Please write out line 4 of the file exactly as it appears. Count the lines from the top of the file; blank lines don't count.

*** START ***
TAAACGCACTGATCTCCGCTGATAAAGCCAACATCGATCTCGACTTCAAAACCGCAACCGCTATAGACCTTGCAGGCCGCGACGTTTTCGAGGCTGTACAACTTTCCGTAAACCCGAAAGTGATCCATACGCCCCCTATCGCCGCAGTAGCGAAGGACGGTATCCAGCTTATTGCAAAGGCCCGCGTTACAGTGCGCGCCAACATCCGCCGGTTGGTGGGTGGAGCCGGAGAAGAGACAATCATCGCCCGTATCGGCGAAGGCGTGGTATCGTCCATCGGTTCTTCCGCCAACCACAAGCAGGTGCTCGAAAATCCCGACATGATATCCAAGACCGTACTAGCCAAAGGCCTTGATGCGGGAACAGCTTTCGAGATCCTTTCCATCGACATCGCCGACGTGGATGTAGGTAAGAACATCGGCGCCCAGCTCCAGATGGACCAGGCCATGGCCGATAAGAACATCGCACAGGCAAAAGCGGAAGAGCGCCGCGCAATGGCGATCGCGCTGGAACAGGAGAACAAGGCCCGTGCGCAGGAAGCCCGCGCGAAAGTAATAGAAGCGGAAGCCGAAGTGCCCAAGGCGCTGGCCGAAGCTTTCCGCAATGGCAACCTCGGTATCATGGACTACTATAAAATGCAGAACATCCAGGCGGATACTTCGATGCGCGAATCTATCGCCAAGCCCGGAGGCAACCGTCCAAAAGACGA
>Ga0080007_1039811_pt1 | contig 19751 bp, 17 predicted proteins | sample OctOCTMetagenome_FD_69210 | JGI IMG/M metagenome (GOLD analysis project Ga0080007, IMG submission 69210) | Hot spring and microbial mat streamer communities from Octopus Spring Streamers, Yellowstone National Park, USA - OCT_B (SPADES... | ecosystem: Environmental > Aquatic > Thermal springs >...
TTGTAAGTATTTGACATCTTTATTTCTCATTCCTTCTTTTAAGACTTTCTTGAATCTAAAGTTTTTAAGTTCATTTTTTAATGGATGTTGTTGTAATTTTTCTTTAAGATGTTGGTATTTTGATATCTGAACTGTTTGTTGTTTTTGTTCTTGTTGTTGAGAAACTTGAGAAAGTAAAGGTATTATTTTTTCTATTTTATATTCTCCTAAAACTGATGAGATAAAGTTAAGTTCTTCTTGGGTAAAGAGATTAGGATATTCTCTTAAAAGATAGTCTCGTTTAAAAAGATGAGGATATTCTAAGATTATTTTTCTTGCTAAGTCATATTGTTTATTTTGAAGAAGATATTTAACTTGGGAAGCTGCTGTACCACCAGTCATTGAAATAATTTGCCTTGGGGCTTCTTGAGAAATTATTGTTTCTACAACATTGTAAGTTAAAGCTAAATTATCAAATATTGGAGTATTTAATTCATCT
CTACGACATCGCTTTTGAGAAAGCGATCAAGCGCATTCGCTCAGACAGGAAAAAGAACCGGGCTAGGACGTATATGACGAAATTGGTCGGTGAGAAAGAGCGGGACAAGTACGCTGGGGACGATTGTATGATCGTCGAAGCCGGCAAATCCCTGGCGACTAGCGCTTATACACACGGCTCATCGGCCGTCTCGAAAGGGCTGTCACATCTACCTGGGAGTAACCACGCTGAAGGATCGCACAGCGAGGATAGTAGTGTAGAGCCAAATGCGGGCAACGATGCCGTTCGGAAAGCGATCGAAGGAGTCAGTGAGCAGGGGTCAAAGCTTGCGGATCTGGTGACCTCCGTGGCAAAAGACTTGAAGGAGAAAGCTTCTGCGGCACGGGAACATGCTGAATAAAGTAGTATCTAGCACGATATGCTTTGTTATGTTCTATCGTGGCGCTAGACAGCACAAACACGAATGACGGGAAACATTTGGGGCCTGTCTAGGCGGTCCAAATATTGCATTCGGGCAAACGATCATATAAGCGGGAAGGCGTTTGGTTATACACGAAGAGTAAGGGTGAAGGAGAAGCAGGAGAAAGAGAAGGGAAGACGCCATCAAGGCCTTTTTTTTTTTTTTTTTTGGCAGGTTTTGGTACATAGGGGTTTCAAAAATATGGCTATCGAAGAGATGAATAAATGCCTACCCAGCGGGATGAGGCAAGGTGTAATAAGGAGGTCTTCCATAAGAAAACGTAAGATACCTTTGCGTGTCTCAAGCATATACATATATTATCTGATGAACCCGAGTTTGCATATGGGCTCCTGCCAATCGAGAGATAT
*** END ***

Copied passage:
CTACGACATCGCTTTTGAGAAAGCGATCAAGCGCATTCGCTCAGACAGGAAAAAGAACCGGGCTAGGACGTATATGACGAAATTGGTCGGTGAGAAAGAGCGGGACAAGTACGCTGGGGACGATTGTATGATCGTCGAAGCCGGCAAATCCCTGGCGACTAGCGCTTATACACACGGCTCATCGGCCGTCTCGAAAGGGCTGTCACATCTACCTGGGAGTAACCACGCTGAAGGATCGCACAGCGAGGATAGTAGTGTAGAGCCAAATGCGGGCAACGATGCCGTTCGGAAAGCGATCGAAGGAGTCAGTGAGCAGGGGTCAAAGCTTGCGGATCTGGTGACCTCCGTGGCAAAAGACTTGAAGGAGAAAGCTTCTGCGGCACGGGAACATGCTGAATAAAGTAGTATCTAGCACGATATGCTTTGTTATGTTCTATCGTGGCGCTAGACAGCACAAACACGAATGACGGGAAACATTTGGGGCCTGTCTAGGCGGTCCAAATATTGCATTCGGGCAAACGATCATATAAGCGGGAAGGCGTTTGGTTATACACGAAGAGTAAGGGTGAAGGAGAAGCAGGAGAAAGAGAAGGGAAGACGCCATCAAGGCCTTTTTTTTTTTTTTTTTTGGCAGGTTTTGGTACATAGGGGTTTCAAAAATATGGCTATCGAAGAGATGAATAAATGCCTACCCAGCGGGATGAGGCAAGGTGTAATAAGGAGGTCTTCCATAAGAAAACGTAAGATACCTTTGCGTGTCTCAAGCATATACATATATTATCTGATGAACCCGAGTTTGCATATGGGCTCCTGCCAATCGAGAGATAT